It is important to keep the production image as lean and secure as possible. Here are a few things to check before running containers in production.

No more recent image versions

As we said earlier, the build step using a specific tag helps to make the generation of mirrors unique. There are also at least two very good reasons to use specific tags for mirrors.

  • It is easy to find all containers running with a mirrored version in a container orchestration system (Swarm, Kubernetes…).
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# Search in Docker engine containers using our repository/image_name:development image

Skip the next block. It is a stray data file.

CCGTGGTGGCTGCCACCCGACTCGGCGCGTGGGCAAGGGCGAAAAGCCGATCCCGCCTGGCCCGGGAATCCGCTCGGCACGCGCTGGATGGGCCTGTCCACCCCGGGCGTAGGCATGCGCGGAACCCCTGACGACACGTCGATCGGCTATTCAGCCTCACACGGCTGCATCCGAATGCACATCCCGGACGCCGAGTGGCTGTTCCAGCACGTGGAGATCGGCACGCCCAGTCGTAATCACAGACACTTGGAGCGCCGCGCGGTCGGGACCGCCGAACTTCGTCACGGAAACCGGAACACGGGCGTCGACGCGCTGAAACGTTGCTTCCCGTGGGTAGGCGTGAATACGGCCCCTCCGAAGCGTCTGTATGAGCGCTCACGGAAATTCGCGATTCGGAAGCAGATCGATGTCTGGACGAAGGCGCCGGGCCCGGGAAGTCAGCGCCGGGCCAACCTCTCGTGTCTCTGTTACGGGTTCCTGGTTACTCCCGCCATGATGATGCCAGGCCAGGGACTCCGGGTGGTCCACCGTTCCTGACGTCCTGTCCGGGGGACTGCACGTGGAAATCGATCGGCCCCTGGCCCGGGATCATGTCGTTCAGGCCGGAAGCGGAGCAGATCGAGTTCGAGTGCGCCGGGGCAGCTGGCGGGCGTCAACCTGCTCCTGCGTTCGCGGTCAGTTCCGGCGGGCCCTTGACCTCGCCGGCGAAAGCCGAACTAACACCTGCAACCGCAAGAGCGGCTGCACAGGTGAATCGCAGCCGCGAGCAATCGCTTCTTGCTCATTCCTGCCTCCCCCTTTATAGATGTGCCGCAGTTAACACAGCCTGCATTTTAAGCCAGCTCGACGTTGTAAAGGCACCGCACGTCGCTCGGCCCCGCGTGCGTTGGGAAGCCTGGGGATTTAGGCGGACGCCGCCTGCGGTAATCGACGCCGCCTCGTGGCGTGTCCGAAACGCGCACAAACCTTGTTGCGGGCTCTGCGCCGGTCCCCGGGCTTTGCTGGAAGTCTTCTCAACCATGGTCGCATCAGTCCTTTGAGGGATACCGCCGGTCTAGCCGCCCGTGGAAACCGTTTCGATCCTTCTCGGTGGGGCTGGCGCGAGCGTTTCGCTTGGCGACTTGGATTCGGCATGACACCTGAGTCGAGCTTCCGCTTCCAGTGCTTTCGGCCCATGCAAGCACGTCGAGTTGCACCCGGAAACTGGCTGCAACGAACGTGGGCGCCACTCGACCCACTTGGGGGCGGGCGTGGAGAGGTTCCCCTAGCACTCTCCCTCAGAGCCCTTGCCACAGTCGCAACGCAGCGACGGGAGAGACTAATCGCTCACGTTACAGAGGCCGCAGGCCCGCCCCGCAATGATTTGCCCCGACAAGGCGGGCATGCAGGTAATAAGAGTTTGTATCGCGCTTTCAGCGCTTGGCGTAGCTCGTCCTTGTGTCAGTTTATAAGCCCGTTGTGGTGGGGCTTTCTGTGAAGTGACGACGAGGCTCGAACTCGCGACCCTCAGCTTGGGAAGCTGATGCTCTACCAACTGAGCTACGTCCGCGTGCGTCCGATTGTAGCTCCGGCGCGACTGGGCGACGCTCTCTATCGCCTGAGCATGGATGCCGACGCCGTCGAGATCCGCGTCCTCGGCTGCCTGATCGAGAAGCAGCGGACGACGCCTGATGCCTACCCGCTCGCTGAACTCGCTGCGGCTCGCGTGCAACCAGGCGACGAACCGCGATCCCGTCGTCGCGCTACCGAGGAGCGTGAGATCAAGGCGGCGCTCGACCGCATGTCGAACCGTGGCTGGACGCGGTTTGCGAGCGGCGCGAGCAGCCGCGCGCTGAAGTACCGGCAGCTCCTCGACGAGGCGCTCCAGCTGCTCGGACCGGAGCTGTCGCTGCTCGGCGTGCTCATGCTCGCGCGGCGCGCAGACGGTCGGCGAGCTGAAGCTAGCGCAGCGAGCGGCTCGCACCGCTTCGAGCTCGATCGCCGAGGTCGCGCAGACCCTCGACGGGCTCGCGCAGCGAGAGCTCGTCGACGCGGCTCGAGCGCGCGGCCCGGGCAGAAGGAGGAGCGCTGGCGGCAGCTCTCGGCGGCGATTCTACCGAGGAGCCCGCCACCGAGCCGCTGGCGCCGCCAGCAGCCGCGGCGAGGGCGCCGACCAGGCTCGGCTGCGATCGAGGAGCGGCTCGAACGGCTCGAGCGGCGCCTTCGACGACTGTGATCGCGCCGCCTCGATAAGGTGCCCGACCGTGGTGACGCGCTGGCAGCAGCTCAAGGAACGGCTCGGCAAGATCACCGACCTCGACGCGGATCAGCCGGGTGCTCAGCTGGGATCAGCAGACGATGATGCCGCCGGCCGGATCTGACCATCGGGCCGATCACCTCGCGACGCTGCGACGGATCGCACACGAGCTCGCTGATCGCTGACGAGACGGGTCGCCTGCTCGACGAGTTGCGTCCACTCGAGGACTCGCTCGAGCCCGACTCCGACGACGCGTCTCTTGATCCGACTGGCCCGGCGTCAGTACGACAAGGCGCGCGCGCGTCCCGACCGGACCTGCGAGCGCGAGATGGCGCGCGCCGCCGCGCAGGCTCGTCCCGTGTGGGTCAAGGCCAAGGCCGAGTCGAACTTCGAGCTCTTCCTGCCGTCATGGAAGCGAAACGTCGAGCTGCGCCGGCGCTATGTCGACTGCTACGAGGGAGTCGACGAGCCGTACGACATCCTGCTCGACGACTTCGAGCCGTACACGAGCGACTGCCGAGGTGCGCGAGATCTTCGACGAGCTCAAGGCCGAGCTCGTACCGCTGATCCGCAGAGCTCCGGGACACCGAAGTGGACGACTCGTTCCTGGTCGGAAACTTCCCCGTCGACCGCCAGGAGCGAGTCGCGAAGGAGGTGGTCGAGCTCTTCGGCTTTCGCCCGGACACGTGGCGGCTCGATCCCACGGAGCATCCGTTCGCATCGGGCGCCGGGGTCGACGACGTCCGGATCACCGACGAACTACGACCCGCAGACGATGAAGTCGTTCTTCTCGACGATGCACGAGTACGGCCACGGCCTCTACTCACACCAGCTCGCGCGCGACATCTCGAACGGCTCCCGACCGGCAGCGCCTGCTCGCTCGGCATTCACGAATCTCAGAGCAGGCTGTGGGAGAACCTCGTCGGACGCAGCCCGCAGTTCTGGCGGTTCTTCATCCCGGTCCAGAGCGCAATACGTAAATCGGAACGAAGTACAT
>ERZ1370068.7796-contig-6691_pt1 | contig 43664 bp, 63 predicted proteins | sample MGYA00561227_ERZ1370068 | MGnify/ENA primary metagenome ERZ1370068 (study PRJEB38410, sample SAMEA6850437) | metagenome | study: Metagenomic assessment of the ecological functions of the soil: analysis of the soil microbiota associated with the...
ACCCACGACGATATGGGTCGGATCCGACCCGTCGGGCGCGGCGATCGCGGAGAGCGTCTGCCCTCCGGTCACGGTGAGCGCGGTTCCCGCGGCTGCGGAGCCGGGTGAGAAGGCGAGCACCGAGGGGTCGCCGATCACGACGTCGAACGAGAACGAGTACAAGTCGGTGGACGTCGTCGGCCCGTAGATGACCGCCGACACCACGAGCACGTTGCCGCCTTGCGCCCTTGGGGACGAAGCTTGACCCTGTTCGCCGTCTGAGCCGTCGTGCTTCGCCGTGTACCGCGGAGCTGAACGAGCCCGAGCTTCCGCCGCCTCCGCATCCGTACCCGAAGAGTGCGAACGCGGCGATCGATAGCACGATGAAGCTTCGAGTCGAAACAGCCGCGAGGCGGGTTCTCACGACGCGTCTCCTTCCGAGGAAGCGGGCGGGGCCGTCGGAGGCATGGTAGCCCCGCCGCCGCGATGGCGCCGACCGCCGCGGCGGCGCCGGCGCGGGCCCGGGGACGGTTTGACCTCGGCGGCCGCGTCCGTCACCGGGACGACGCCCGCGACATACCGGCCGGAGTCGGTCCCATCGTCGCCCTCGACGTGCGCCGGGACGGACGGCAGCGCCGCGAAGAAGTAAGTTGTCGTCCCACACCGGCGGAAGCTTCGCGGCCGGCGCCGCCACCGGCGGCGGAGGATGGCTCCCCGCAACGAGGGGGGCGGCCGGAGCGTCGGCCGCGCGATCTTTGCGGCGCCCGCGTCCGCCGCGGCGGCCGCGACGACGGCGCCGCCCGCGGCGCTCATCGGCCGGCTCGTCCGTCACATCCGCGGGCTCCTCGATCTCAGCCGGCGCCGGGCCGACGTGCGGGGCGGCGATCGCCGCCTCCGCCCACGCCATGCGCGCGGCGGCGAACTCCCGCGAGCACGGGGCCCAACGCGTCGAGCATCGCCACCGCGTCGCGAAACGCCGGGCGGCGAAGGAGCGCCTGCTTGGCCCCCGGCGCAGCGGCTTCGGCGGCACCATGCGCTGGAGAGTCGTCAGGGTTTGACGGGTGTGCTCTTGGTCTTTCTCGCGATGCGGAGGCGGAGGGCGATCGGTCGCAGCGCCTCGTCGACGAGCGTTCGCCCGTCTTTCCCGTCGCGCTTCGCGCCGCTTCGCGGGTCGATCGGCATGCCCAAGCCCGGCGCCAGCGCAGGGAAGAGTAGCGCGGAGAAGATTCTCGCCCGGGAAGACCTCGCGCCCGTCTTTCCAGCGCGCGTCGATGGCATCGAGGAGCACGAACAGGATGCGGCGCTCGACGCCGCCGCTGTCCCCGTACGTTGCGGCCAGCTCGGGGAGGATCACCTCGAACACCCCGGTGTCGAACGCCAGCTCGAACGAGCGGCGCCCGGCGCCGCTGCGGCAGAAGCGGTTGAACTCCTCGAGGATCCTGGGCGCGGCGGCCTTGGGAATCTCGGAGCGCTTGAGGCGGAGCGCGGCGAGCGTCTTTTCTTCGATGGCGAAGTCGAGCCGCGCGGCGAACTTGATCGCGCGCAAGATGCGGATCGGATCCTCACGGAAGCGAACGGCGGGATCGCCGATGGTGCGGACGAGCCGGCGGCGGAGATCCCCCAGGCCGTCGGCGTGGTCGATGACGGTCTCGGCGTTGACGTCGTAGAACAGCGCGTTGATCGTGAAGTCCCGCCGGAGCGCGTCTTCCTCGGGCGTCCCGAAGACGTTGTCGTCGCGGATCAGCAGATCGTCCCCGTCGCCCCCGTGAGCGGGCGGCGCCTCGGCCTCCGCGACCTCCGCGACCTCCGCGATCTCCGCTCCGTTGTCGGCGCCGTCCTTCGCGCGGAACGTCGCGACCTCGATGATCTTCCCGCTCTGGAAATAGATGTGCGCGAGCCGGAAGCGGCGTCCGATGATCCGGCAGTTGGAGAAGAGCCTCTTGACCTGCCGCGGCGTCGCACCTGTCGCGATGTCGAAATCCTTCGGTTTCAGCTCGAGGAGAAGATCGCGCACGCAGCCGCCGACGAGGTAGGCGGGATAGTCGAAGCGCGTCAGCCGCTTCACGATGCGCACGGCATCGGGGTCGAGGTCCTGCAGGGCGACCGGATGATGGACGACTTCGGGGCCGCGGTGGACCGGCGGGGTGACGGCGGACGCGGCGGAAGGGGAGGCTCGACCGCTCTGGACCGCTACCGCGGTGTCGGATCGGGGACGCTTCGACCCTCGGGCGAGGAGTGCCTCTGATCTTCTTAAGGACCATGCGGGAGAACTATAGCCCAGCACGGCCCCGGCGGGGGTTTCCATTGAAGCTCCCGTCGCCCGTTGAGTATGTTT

$ docker inspect $(docker ps -q) | jq -c ‘.[] | select(.Config.Image == "repository/image_name:development") |"\(.Id) \(.State) \(.Config)"
"89bf376620b0da039715988fba42e78d42c239446d8cfd79e4fbc9fbcc4fd897 {\"Status\":\"running\",\"Running\":true,\"Paused\":false,\"Restarting\":false,\"OOMKilled\":false,\"Dead\":false,\"Pid\":25463,\"ExitCode\":0,\"Error\":\"\",\"StartedAt\":\"2020-04-20T09:38:31.600777983Z\",\"FinishedAt\":\"0001-01-01T00:00:00Z\"}
{\"Hostname\":\"89bf376620b0\",\"Domainname\":\"\",\"User\":\"\",\"AttachStdin\":false,\"AttachStdout\":true,\"AttachStderr\":true,\"ExposedPorts\":{\"3000/tcp\":{}},\"Tty\":false,\"OpenStdin\":false,\"StdinOnce\":false,\"Env\":[\"CHOKIDAR_USEPOLLING=true\",\"PATH=/usr/local/sbin:/usr/local/bin:/usr/sbin:/usr/bin:/sbin:/bin\",\"NODE_VERSION=12.16.2\",\"YARN_VERSION=1.22.4\",\"CI=true\",\"PORT=3000\"],\"Cmd\":[\"npm\",\"start\"],\"Image\":\"repository/image_name:development\",\"Volumes\":null,\"WorkingDir\":\"/code\",\"Entrypoint\":[\"docker-entrypoint.sh\"],\"OnBuild\":null,\"Labels\":{}}"